Exclusive: Canada considering proposal to buy rail cars to move stranded crude – sources
The Canadian government is considering a request from Alberta to share the cost of buying rail cars to move an additional 120,000 barrels per day of crude oil from the nation’s oil-rich province, two sources with direct knowledge of the matter told Reuters.
Under the terms of the proposal submitted by the Alberta government last week, the additional rail cars would be in service by October 2019 and would run until some time in 2022, the sources added.
The Alberta government estimates the one-time capital cost of adding extra rail capacity at about C$350 million ($264.6 million), with the total operating costs spread over three years estimated at about C$2.6 billion, the sources said.
The 120,000 barrels per day of crude oil would cover most of the current estimated oversupply.
A spokeswoman for Alberta Premier Rachel Notley would not confirm the details of the proposal, but said the premier has previously said she wanted to add 120,000 barrels per day of capacity.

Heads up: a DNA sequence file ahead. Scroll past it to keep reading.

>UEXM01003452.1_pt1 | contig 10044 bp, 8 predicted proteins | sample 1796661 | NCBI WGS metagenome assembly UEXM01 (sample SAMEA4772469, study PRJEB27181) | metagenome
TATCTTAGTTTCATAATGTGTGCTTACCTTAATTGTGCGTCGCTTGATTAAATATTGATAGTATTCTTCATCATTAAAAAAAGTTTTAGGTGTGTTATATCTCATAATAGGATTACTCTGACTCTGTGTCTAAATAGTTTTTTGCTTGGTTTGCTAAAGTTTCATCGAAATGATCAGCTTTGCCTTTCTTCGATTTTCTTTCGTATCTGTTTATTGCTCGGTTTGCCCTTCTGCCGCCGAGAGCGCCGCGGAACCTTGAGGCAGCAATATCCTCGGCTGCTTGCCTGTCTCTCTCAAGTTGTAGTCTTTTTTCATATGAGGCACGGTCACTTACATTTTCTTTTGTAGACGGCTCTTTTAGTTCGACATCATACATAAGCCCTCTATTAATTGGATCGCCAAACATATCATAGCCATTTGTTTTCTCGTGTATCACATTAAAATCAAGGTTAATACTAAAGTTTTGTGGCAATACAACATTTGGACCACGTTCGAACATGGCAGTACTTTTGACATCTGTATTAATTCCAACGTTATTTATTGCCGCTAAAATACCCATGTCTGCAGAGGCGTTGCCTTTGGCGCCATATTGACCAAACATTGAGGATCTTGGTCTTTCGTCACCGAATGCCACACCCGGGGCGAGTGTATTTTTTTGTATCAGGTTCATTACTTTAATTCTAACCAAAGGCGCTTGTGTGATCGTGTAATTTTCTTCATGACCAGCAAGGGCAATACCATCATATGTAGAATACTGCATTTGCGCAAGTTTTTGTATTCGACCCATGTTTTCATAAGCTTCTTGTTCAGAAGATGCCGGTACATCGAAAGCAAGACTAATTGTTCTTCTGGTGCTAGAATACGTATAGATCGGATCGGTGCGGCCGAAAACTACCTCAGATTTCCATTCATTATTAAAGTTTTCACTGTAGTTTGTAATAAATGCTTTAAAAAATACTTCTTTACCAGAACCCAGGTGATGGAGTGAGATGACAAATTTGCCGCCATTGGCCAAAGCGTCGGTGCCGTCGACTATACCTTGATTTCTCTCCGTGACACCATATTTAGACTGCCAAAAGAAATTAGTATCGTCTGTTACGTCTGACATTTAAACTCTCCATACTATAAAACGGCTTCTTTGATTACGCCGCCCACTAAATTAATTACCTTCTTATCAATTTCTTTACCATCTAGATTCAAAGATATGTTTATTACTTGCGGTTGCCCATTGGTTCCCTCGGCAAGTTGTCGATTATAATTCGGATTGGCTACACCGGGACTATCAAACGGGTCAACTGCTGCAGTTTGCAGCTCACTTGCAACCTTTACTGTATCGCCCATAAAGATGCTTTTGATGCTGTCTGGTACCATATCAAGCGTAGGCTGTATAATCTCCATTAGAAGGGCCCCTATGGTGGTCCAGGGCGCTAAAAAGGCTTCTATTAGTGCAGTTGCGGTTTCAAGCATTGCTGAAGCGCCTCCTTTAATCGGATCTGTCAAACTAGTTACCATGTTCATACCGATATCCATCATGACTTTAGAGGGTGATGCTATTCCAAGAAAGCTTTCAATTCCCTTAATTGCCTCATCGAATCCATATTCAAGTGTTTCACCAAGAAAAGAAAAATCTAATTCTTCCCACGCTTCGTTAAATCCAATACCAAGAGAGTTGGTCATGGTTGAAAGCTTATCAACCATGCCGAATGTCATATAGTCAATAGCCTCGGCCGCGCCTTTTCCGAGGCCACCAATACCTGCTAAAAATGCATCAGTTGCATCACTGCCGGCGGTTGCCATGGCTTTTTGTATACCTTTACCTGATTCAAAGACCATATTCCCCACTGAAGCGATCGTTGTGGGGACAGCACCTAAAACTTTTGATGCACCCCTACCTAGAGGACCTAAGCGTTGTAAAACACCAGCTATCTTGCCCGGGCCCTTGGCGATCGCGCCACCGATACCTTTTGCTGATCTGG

With a lack of pipeline capacity, Western Canadian oil producers have struggled to move oil to refineries in the United States, resulting in Canadian crude’s fetching record low prices. That has prompted the Alberta government to take urgent measures to shore up the industry, which drives its economy and accounts for the bulk of government revenues.
Alberta’s finance minister, Joe Ceci, told reporters on Wednesday the province had asked Ottawa for support on capacity expansions and said he was disappointed that crude-by-rail spending was not included as an expenditure line in a fiscal update released by Canadian Finance Minister Bill Morneau earlier in the day.
A spokesman for Morneau was not immediately available for comment.